eventual take down of the man. >> i mentioned the article this morning about this movie being a national rorschach test. you will see what you want to see. sometimes we talk past one another. you just saw jose's description and mark's. it is a tapestry. it is complicated. when john wrote the report he said that there is no evidence that any imminent attacks have been stopped for the cia interrogations program. let's let that stand on its merits. let's not even challenge that. that then is taken to mean the program therefore was not effective. you cannot prove this close,
immediate, if it did not lead you to tackle someone who is around on the rooftop right before the attempt, then it did not count. breaking up the financial network 18 months earlier, disrupting the courier, you get the point. sometimes it gets bollixed up. we had all the letters here. we are mixing and matching. i think that gets lost. >> one example is the takedown of the cell where you had ksm getting information that he gave $50,000. then you take that information. he gives us the name of the person that he gave a
description and the phone number. that information, you then would lose analysis on on that phone number. it was critical to that. all sorts of intelligence aspects get involved. >> you cannot separate any single source, any single discipline, any single thread. maybe we could think of one. that is not how it normally happens. it is reflected with the detective work that goes on once you leave the emphasis on these sites. >> you once called the bluff of the deniers and suggested that it produced no information.
why do we not sure of interrogations reports? we have the intelligence committee now. no one has seen it. they claim it says that no information useful came from enhanced interrogation. why do they not pass a law saying it should be destroyed and never used again? >> i was feeling prickly when i wrote that. if you think it is all invalid and all illegitimate, in our legal system, if you pose it on ethical grounds this never works. let us know. we will clean out the files. it is an overwrought challenge on my part. you see the points that i'm trying to draw here. this was important.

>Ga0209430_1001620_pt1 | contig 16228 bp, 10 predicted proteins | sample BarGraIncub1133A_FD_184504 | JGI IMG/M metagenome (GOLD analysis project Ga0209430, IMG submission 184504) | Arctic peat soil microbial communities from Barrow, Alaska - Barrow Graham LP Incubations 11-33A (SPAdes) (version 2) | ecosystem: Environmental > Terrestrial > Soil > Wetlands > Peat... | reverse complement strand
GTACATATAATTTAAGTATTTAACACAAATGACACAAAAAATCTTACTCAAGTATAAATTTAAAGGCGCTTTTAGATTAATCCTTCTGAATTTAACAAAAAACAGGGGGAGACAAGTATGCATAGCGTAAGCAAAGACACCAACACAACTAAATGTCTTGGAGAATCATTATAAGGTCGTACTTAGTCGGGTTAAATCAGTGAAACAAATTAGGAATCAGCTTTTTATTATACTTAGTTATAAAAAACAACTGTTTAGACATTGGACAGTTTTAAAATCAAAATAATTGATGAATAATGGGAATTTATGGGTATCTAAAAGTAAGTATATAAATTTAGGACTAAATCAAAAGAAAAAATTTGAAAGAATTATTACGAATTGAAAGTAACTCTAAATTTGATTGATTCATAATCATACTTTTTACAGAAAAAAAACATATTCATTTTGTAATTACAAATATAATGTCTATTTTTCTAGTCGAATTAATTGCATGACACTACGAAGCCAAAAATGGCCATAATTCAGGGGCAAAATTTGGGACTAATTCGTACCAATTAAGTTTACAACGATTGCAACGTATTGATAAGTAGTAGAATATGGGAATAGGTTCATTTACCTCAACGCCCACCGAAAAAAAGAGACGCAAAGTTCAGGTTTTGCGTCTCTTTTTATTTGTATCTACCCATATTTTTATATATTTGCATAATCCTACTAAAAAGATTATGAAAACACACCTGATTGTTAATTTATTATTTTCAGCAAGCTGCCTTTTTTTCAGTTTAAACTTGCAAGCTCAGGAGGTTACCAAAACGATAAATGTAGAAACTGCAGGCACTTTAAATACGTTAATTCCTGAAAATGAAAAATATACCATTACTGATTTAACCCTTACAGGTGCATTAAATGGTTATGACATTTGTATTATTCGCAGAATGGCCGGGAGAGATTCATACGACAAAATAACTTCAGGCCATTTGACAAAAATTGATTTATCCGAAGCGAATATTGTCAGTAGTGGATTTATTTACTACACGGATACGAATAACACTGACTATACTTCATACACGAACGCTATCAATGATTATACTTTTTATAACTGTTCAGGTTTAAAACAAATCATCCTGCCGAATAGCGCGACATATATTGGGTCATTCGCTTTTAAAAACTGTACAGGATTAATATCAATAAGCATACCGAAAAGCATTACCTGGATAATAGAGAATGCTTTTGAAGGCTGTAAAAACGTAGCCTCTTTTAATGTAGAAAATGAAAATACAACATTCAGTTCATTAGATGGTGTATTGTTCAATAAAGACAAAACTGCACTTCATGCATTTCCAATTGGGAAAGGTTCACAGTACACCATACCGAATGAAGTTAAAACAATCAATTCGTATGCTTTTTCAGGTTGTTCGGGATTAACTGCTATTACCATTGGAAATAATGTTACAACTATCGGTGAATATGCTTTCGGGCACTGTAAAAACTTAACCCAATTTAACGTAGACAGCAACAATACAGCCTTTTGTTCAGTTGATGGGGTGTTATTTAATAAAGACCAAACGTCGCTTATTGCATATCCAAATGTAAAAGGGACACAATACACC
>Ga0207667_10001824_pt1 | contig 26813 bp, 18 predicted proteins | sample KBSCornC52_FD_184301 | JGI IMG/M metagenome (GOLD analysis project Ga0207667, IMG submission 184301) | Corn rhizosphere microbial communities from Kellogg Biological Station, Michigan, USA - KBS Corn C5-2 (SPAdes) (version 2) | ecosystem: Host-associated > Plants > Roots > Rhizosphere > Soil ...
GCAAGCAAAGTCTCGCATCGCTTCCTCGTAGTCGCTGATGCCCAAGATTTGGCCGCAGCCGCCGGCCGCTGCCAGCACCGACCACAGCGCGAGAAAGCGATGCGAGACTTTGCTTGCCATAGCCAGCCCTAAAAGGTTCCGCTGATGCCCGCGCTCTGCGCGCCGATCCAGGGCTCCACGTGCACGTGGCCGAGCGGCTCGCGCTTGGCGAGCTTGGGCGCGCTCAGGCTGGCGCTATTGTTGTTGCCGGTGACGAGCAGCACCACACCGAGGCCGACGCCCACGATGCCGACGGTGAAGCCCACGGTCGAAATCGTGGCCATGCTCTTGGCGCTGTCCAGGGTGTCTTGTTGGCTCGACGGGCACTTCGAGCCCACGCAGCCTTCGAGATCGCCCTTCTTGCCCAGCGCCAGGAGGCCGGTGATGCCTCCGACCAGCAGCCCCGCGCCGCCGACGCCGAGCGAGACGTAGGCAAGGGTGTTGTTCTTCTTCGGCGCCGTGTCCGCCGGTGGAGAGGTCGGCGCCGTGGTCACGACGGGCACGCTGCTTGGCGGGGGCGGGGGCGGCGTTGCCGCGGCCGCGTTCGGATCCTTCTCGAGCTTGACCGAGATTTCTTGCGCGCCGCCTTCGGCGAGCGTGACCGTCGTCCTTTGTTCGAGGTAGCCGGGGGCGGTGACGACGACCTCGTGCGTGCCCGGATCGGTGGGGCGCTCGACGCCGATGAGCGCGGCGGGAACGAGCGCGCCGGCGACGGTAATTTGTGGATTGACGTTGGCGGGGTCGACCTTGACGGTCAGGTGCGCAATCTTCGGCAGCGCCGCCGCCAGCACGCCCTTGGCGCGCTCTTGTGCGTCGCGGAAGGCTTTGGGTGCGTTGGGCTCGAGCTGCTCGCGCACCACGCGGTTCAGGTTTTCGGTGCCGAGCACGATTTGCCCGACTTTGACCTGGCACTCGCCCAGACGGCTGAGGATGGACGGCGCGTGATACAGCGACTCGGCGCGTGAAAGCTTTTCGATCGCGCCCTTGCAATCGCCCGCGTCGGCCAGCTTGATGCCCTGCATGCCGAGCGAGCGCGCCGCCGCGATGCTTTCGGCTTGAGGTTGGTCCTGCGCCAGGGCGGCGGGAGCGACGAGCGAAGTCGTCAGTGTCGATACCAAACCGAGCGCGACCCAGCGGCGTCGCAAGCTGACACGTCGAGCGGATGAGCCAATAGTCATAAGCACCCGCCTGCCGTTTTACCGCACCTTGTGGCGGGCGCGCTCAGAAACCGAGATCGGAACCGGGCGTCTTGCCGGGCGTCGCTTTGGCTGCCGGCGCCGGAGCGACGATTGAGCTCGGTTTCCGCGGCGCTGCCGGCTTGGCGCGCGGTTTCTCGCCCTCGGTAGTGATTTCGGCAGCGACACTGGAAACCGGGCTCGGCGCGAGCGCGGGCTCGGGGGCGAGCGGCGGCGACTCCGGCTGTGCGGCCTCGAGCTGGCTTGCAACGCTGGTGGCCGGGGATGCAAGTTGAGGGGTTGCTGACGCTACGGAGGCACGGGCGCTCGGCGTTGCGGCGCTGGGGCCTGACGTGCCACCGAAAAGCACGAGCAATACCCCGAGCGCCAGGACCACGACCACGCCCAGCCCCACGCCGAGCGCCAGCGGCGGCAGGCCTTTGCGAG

let me tell you what you threw away. you threw away the 9/11 report. if you throw away this data. >> i think it is a ridiculous assertion when a report says that the enhanced interrogation program had no value or produced nothing. it is disturbing. in my view, it is an attempt to rewrite history. the narrative of this administration is that the enhanced interrogation program was torture and nothing came out of it. in fact, we were able to destroy al qaeda because of it. i do not know how they can spend 3.5 years spending i do not know how many millions of dollars and never interviewed
any of us and come up with a statement like that. i do not understand that. >> it does not make any sense. it does not compute. nothing? nothing? thousands of reports produced zilch? we can argue about what role it played. this administration and reconfirmed by the current acting director, the program did play a role. this is a complex picture with many different strands intertwined.
we can argue about how big a role it played. it just defies logic for someone to take a position that none of it, none of their reports, none of the detainee reporting made any difference at all. do not buy that. >> mike once compared the deniers of the cia program to birthers and truthers. there seems to be an obsession of critics to deny the efficacy of the program. if you look at a movie like "zero dark thirty," kathryn bigelow says she acknowledges the effectiveness.